Further recommendations for getting good-quality news: 1. Go to The Daily Kos and search on “Officer X”. 2. Read Officer X’s communiques.The deal: The pseudonymous Kos has a friend named Billmon. I can’t tell whether he has posting privileges on TDK, but he’s clearly a friend of the weblog. In his turn, Billmon is acquainted with Officer X, who made his first appearance in TDK on Tuesday morning with a piece called What the Experts Are Saying. It starts with Billmon’s introduction:
A reporter friend of mine just slipped me something interesting. It’s a background analysis of the situation facing the coalition forces in front of Baghdad, written by a fairly well known military officer and commentator who under the circumstances is going to have to remain unidentified, other than to say that he is fairly well known military officer and commentator. I was told I could post this as long as I carefully scrubbed out all personal references, which I think (hope) I’ve done.And so on. Officer X weighed in again today, with more startlingly blunt commentary, in More from Officer X:
This memo doesn’t spill any secrets, but it is a thoughtful analysis based on Officer X’s conversations with some of his colleagues — all of whom are harshly critical of the war plan and Rumsfeld’s meddling with it. I’ve added descriptions of some of the acronyms, and cleaned up the spelling a bit. Otherwise it is verbatim:
The “Shock and Awe” campaign failed completely. The traditional term of “Mass” has not been used by ground forces. Air power has supplied the mass, while the ground forces have suffered from “economy of force” being redefined. The march of 3rd ID (infantry division), while amazing, has left huge supply lines from Kuwait. These supply lines do not seem to be well guarded. The Apache attack on the Medina division was largely ineffective.
The 4th Generation War has begun with the fragging of the BDE TOC of the 101st by a Muslim soldier, and the use of irregular forces in Umm Qasr, Basra, Nasiriya and Al Najaf. Basra has not been taken yet, nor has Nasiriya.
The lack of ground forces, combined with Turkey’s refusal to allow 4th ID to attack from the North, has allowed Iraqi forces to concentrate their efforts on the Euphrates River and the numerous axes of advance from the South.If one or two heavy divisions were on the ground, the Iraqi OODA (Observation, Orientation, Decision, Action) Loop would be lengthened significantly. Instead of the Allied three division elements attacking at once, there would be at least a somewhat equal amount of Divisions on the ground to tackle the 6-8 Republican Guard Divisions in and around Baghdad. …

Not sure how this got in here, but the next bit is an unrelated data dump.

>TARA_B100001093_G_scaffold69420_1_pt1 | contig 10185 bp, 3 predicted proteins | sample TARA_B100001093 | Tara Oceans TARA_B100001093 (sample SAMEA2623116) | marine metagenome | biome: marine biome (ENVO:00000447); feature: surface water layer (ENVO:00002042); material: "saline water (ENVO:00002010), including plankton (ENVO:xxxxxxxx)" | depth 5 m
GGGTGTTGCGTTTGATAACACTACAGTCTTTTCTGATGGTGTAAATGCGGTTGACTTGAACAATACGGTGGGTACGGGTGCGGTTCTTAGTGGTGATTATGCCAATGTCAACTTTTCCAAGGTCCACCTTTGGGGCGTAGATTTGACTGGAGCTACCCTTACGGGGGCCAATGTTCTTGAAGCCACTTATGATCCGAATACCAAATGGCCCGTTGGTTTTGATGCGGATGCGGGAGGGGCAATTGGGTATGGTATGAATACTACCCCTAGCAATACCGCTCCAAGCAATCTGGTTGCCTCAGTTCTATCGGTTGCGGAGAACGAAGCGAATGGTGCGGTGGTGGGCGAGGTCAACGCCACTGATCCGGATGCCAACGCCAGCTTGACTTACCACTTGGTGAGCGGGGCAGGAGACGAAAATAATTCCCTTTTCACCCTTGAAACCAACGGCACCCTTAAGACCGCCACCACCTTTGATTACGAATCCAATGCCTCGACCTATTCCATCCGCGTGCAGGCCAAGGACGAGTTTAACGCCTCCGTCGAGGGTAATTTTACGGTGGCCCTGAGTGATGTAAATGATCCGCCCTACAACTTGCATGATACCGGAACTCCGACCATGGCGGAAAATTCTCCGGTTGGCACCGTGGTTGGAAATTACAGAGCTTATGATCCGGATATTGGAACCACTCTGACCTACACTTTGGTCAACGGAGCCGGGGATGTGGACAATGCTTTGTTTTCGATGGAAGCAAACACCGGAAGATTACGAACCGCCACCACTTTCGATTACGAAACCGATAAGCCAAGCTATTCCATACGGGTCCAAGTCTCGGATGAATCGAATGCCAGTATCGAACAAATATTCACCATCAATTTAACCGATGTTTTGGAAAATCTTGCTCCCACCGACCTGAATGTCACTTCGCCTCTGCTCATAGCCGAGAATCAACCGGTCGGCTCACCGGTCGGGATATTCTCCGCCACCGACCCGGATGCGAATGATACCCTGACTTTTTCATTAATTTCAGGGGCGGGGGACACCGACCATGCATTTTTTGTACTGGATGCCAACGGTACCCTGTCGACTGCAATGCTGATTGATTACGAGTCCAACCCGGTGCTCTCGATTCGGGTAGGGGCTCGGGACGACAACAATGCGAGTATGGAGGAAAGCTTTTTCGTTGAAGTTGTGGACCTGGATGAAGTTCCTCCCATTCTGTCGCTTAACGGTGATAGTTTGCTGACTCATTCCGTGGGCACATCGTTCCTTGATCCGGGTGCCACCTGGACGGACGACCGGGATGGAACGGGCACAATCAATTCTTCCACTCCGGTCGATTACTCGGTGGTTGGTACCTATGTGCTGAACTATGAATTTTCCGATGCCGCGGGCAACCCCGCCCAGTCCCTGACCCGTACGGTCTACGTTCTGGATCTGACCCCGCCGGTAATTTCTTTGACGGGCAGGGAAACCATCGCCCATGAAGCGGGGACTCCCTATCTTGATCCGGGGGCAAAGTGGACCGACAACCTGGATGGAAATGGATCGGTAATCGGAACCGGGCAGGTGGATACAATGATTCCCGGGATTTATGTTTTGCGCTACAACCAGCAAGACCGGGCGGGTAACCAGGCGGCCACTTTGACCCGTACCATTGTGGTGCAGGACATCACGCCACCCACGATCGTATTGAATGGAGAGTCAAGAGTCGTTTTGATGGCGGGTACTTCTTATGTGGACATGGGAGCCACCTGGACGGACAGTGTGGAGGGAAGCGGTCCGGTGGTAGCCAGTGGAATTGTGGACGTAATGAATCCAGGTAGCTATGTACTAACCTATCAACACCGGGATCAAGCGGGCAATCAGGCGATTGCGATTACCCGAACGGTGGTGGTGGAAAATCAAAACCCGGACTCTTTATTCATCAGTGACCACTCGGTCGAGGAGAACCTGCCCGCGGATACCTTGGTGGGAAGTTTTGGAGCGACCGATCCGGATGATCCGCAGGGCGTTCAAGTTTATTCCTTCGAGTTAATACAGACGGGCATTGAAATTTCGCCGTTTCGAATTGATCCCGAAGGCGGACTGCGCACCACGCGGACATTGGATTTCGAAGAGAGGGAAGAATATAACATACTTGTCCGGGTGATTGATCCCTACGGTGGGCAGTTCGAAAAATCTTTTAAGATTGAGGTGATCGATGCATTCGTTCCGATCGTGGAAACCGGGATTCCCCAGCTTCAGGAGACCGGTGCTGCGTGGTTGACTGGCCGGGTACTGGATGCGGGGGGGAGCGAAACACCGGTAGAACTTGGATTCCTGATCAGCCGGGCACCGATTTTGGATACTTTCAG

…Now look at how the top leadership is changing or modifying their stories, from quick victories to explaining a longer war.Do I believe in Officer X? Maybe I do. Maybe it doesn’t matter. His writing may not fingerprint as clearly as Salam Pax’s, but it has a coherent intelligence and a sense of context. More to the point, it’s very illuminating.
It has now gotten to the point that arrogance and an obession with technology undermines our ability to come up with effective grand strategy and (word missing) strategy, conduct operational art, and focus on the tactical battle as the means to the end to accomplishing those goals.
The CENTCOM plan: My perception
The plan was based on the false assumptions that the Iraqis would not fight, the people would welcome us, and that airpower would dominate and force — through the immature “shock and awe” or “effects based targeting” — the Iraqis to submit. The Army was only there to march and occupy Baghdad as an occupation force.
This explains in part why the force is small to conquer such a country. On the other hand, it is not too small — don’t let the generals say otherwise. They see strength as risk averse. The force was not task organized correctly and maneuver warfare was not applied correctly.
The M1s were too dispersed, particularly among the Marines, in equality. The 3ID (infantry division) took their entire trains instead of organzing into battle groups with resupply by air. The 3 ID battle groups should have taken the same route, but used the Marines to secure the western bank of the Euphrates.
The 101st could be used to secure FARRPS (forward area rearm and refuel points) to keep the forward edge of the 3 ID supplied. Use a mixture of Longbows and A10s constantly overhead of the advancing Armor to blow paths in front of the columns as they move.
The Brit battlegroups should have advanced with the 3rd ID. The Marines would establish a series of Guard and Screening forces west and south of the Euphrates River as the main effort advanced.
Use all air power to associate with the movement of the ground force, either as close air or tactical battlefield integration.We are now just discovering the fallecy of our planning. The troops are working and fighting hard — I am really proud of them — but we have not even began to fight the Republican Guard. It also seems the Iraqis studied the Kosovo War and the Serbians. But even 3-7 (Cavalry Squadron), after days of light contact, lost 2-3 tanks and a Bradley because they drove into an ambush. Only the incredible fire power of the U.S. and the mobility of the M1A1 (defined as the ability to maneuver under fire) saved 3-7 CAV. …